Wednesday 13 December 2017

Athletics: Semenya critics should stay at home - coach

Caster Semenya, the South African teenager, returned to competitive action last month following a series of gender tests. Photo: Getty Images
Caster Semenya, the South African teenager, returned to competitive action last month following a series of gender tests. Photo: Getty Images

Caster Semenya is not being affected by the negative comments about her following her return to action, according to her coach.

The South African teenager, who returned to competitive action last month after 11 months on the sidelines following a series of gender tests, made it three wins from three in Berlin yesterday.

She finished in a time of one minute 59.90 seconds, ahead of Kenya's Cherono Koech and Italian Elisa Cusma Piccione, one of several competitors who continued to question whether Semenya belongs in the sport after he success in the final of the 800 metres at last year's World Championships, also in Berlin.

Briton Jemma Simpson and Diane Cummins of Canada also hit out at the teenager, but Semenya's coach Michael Seme told Press Association Sport that those who complain should stay at home.

"It's up to them to say and do what they want to," he said.

"For us we don't say anything. As long as the organisers of these meetings invite us, there is no problem.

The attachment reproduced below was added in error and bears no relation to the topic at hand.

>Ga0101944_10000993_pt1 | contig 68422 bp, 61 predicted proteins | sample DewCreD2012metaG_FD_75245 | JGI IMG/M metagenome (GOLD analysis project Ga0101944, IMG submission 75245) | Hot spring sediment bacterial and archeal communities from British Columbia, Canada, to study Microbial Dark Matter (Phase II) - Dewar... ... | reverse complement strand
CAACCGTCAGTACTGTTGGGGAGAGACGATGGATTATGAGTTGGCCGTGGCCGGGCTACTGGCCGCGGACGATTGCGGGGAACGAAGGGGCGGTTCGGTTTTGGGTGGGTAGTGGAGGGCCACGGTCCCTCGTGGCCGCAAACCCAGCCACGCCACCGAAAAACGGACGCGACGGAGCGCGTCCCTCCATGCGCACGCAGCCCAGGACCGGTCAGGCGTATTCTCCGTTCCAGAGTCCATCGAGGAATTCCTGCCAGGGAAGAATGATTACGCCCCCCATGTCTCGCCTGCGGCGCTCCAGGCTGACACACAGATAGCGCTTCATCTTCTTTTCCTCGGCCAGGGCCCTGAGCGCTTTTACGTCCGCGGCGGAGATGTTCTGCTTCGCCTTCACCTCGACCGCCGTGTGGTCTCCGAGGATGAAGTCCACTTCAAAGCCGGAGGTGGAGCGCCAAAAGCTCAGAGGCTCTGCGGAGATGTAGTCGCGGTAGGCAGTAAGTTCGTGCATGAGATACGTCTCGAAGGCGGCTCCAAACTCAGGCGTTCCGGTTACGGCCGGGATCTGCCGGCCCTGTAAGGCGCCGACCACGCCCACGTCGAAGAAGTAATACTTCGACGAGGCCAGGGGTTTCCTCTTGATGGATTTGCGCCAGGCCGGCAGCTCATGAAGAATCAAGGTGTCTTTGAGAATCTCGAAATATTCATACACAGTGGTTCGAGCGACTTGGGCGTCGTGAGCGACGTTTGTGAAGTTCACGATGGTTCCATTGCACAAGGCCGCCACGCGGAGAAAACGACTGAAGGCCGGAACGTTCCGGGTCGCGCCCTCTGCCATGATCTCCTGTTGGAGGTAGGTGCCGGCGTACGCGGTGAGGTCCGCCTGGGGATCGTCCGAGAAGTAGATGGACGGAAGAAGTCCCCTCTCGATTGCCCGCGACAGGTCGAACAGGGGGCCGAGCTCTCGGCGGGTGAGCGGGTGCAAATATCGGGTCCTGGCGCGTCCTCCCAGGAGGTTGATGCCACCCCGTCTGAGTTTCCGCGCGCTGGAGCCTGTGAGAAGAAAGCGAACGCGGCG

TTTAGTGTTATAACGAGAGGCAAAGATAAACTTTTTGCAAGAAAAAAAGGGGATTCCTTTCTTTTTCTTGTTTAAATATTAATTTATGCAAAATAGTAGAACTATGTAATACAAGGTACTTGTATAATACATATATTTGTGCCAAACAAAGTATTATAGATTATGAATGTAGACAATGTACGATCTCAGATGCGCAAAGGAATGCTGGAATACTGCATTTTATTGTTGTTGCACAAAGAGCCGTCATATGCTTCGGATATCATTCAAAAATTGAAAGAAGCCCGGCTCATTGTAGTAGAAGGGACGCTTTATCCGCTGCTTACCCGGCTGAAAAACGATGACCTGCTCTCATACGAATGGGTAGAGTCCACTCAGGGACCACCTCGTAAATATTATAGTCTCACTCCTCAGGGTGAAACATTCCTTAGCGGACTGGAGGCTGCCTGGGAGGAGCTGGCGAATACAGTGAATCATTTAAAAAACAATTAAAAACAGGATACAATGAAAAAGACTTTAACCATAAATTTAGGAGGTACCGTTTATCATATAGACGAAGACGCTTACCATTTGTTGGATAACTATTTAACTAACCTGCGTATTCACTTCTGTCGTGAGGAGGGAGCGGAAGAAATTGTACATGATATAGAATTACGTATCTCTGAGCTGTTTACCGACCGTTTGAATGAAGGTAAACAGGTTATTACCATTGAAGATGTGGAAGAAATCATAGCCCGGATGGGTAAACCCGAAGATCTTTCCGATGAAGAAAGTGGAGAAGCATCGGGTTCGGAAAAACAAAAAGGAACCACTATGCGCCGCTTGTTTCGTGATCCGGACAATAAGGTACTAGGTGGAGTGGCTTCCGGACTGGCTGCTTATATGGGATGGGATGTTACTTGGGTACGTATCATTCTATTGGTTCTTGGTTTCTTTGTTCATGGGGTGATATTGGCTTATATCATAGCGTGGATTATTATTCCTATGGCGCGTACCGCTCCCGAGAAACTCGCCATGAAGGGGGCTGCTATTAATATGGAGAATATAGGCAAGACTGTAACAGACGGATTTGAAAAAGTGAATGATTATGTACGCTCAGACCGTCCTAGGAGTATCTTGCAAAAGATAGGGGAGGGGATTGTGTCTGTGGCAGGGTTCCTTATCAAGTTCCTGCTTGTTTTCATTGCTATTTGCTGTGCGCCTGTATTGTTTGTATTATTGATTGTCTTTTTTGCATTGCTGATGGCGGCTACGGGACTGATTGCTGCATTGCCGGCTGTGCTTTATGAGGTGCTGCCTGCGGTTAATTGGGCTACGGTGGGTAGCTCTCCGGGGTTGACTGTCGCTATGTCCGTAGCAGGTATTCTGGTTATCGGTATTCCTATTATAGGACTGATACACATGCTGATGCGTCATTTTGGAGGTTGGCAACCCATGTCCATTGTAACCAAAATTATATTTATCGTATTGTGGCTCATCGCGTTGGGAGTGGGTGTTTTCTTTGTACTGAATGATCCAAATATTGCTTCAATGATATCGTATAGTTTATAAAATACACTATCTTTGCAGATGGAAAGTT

"People are people and they will say things, but good luck to them. We have no problem.

"If these athletes don't want to come and run, it's up to them. Those that want to run must run and likewise those who want to run must do so."

Asked whether there were any concerns from Semenya by what was being said, he responded: "No, no, no. We don't even care about the past now, we're just looking forward to new things and shouldn't be talking about the old ones.

"That is now over and gone."

For Semenya, 19, it was a return to the Berlin Olympic Stadium almost a year to the day she was crowned champion in the two-lap race at the World Championships.

She was subsequently banned by the International Association of Athletics Federations (IAAF) after unusually high levels of testosterone were detected in a sample.

After being cleared in July this year, she won her first two races back in low-key meetings in Finland, clocking 2:04.22 and 2:02.41, but improved significantly yesterday by dipping under two minutes.

According to Seme, it bodes well for the future with her first major test due to come at October's Commonwealth Games in Delhi.

He continued: "We are very happy, but I must stress that we are not yet there.

"We are just trying things at the moment and looking on improvements all the time.

"I think for the Commonwealth Games we are targeting at least one minute 57 seconds.

"When I say target, I don't mean for us, but I mean for the competition, it will be a good competition time. So for us that will be good."

That goal would mean Semenya running over a second slower than her personal best of 1:55.45, which she ran on her way to victory in Berlin last year.

Seme stopped short of predicting another victory in India, but said they would at least be looking at claiming a medal.

He added: "We can't really say what will happen there, but you know that if she can run that time then she will be good competition for the others.

"Perhaps if she is level with the rest heading into the last lap, then she can push for one of the medals."

Semenya's next race is in Italy at the Notturna di Milano on September 9.

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